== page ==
Magnetic Scalar Potential - Notes

Scalar magnetic potential is analogous to scalar potential in electric fields (i.e. voltage). The magnetic field vector is the negative gradient of scalar magnetic potential, just as the electric field vector is the negative gradient of electrostatic potential. SIMION can solve scalar magnetic potential using the Laplace equation in the same manner as electric potential is solved, and after doing so the magnetic field vector can be immediately obtained and used for particle trajectory solving. Unfortunately, not all magnetic fields can be expressed as scalars but rather as vectors, and the meaning of potential can be less intuitive with magnetic fields. Magnetic potential will be a scalar under certain conditions, such as when there is no current density in the domain modeled (and in a different way if the system has 2D symmetry). Beware also that, unlike the electrostatic case, magnetic pole surfaces do not generally have totally uniform magnetic potential across their surfaces, permeability not being infinite (see p. 2-10 of chapter 2 the SIMION 8.0/7.0 manual for a discussion of this). This presents a difficulty because surfaces of constant potential are normally used to define boundary conditions for the field solver. However, if permeabilities are infinite, or at least very large, and the region is sufficiently defined, then surfaces will have constant potential, and the boundary conditions are more readily definable in SIMION. Often, there is only one potential difference (i.e. between two poles) to define, and that potential can be scaled to give the desired field intensity between the magnetic poles.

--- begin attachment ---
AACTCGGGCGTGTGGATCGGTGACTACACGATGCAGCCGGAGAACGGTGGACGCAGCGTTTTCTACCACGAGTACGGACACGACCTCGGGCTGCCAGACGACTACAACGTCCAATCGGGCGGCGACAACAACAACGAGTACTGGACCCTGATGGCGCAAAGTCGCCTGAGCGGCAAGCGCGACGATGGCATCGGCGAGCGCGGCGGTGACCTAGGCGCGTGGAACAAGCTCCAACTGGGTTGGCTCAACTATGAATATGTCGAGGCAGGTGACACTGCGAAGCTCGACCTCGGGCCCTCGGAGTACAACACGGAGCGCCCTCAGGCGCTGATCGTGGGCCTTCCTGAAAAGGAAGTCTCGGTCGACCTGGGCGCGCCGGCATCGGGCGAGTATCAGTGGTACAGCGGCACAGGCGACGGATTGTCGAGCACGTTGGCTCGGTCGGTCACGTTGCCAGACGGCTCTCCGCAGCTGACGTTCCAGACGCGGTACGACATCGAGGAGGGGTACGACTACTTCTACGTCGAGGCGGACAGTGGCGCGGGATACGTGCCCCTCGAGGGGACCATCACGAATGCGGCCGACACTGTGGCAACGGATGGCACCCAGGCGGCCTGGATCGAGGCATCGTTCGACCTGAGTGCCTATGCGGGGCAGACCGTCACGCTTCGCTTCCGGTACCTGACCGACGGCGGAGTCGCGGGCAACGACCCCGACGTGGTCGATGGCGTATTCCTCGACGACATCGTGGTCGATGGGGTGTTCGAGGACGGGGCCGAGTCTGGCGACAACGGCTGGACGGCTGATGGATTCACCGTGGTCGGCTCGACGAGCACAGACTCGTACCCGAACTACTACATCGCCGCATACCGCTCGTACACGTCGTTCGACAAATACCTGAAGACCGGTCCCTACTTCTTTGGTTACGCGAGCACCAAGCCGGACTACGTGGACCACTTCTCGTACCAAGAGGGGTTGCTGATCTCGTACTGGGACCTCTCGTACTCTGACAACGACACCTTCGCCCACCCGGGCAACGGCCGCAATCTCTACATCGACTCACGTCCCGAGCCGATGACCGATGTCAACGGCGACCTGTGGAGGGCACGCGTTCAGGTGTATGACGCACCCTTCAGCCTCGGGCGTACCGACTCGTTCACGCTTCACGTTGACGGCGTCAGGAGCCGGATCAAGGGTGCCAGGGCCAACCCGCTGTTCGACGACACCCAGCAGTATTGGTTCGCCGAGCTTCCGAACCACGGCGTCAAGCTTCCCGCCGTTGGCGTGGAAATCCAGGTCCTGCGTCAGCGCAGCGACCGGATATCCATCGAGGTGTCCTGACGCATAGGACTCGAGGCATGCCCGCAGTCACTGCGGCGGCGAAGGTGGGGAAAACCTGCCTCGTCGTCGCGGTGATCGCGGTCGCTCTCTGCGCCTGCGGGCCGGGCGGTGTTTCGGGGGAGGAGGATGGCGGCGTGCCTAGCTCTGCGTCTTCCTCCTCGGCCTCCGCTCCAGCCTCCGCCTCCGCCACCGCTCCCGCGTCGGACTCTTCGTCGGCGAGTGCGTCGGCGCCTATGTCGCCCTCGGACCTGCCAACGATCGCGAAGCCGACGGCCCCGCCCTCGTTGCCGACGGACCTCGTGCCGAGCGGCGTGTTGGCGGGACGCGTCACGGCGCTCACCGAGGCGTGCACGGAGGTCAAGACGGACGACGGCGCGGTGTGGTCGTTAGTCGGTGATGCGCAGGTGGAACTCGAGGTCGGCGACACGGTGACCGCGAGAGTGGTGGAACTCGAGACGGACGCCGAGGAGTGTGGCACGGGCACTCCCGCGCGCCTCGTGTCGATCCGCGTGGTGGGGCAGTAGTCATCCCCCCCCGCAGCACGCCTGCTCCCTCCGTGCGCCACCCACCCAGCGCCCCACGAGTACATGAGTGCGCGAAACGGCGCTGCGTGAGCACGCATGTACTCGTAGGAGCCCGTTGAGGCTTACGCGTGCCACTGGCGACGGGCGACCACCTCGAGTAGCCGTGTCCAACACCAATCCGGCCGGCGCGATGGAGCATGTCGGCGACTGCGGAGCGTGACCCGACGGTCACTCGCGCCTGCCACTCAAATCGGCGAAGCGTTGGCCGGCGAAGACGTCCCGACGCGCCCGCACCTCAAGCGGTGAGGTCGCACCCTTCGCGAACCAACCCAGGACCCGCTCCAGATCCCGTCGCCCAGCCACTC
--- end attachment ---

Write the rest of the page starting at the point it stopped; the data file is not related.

Technically speaking, in SIMION, scalar magnetic potential is typically expressed in terms of a SIMION potential array. In SIMION, you can create a magnetic potential array just like you create an electrostatic potential array; a magnetic potential array can contain magnetic electrodes of arbitrary shape and that are assigned scalar magnetic potentials. You can then have SIMION refine it, in which case SIMION calculates scalar magnetic potential of the non-pole points by using the Laplace equation, just like for electrostatic electrodes. SIMION then uses these to compute magnetic fields in space. You may need to set the magnetic scaling factor so that the fields corresponds to real units of gauss. The calculated fields can even be non-uniform with fringing effects as seen in SIMION’s magnet examples (e.g. see screenshots of the 90 degree bending magnet, examples/magnet/mag90.iob, included in SIMION’s examples). This calculation does ignore any permeability and hysteresis effects. Another approach is to use the SL Tools utility to convert external field data directly into a SIMION potential array (without refining) of magnetic scalar potential or magnetic vector potential.

Defining magnetic scalar potential

The following is a simple example of creating a uniform magnetic field by way of a magnetic scalar potential array.